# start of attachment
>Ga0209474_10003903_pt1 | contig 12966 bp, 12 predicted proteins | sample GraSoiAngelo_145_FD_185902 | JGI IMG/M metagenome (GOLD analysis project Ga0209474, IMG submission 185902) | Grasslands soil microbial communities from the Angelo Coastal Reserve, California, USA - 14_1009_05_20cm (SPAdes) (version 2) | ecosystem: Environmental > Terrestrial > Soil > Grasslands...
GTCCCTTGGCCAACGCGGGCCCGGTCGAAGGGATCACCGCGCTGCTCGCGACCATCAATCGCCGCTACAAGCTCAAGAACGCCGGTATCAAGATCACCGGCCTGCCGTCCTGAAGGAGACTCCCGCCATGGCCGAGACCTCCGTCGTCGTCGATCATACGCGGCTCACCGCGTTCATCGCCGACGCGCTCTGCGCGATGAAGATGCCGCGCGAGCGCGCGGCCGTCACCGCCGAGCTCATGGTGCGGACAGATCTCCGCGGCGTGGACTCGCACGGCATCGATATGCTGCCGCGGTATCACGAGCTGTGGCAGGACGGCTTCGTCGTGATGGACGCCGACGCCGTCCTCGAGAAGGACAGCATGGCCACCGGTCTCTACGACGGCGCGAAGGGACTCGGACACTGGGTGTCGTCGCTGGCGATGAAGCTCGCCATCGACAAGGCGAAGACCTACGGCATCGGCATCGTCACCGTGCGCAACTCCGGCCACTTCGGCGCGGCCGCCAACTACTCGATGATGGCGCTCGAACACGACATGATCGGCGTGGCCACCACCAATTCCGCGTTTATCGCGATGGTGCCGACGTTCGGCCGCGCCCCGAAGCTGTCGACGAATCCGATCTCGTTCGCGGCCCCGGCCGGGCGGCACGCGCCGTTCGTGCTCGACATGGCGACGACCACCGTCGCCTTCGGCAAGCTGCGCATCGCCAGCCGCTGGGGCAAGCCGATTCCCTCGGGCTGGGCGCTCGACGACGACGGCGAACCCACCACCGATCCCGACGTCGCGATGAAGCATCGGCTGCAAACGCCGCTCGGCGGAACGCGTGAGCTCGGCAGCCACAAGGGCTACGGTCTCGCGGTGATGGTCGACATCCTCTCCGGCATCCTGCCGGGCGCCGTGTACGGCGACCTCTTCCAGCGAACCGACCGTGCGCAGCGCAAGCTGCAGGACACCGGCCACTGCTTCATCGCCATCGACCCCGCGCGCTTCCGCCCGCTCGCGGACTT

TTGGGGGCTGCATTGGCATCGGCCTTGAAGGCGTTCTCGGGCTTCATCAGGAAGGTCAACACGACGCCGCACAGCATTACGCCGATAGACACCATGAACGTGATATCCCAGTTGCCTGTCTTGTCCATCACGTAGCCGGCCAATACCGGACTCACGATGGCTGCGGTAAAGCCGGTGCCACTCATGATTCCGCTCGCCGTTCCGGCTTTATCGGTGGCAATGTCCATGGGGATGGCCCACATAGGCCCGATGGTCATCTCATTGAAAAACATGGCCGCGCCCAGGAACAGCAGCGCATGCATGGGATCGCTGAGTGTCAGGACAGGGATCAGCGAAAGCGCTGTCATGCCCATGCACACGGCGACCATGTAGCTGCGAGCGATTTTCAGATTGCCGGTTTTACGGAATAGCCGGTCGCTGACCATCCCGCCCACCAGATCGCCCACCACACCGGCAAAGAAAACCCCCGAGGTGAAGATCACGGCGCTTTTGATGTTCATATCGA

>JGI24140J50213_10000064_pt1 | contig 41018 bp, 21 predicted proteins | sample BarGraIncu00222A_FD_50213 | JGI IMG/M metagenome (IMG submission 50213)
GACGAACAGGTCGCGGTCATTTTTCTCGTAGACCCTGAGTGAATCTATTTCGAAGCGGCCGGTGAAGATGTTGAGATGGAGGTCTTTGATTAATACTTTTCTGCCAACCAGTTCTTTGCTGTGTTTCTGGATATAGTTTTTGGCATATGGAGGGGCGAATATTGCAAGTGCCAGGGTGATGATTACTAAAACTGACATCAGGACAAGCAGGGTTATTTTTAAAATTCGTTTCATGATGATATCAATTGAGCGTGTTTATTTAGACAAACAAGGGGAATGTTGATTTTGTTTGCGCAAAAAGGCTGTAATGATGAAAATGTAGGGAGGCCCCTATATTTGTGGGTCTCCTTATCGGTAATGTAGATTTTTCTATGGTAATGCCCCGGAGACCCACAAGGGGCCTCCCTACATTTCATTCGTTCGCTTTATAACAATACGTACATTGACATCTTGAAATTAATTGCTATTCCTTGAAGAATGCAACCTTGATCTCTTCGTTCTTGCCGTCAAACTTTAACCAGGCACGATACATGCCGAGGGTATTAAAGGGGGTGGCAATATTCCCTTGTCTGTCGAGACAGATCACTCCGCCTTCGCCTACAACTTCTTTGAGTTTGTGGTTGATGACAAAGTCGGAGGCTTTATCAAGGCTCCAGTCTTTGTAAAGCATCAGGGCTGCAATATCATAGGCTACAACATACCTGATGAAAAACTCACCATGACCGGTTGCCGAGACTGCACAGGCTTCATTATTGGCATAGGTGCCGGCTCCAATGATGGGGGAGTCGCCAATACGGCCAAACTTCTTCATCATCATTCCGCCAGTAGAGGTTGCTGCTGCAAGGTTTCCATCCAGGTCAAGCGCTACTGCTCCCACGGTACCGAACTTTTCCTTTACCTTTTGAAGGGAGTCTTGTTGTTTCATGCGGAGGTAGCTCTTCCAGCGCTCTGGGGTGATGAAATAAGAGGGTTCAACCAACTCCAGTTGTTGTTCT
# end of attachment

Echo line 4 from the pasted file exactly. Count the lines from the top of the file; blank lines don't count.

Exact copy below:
>JGI24140J50213_10000064_pt1 | contig 41018 bp, 21 predicted proteins | sample BarGraIncu00222A_FD_50213 | JGI IMG/M metagenome (IMG submission 50213)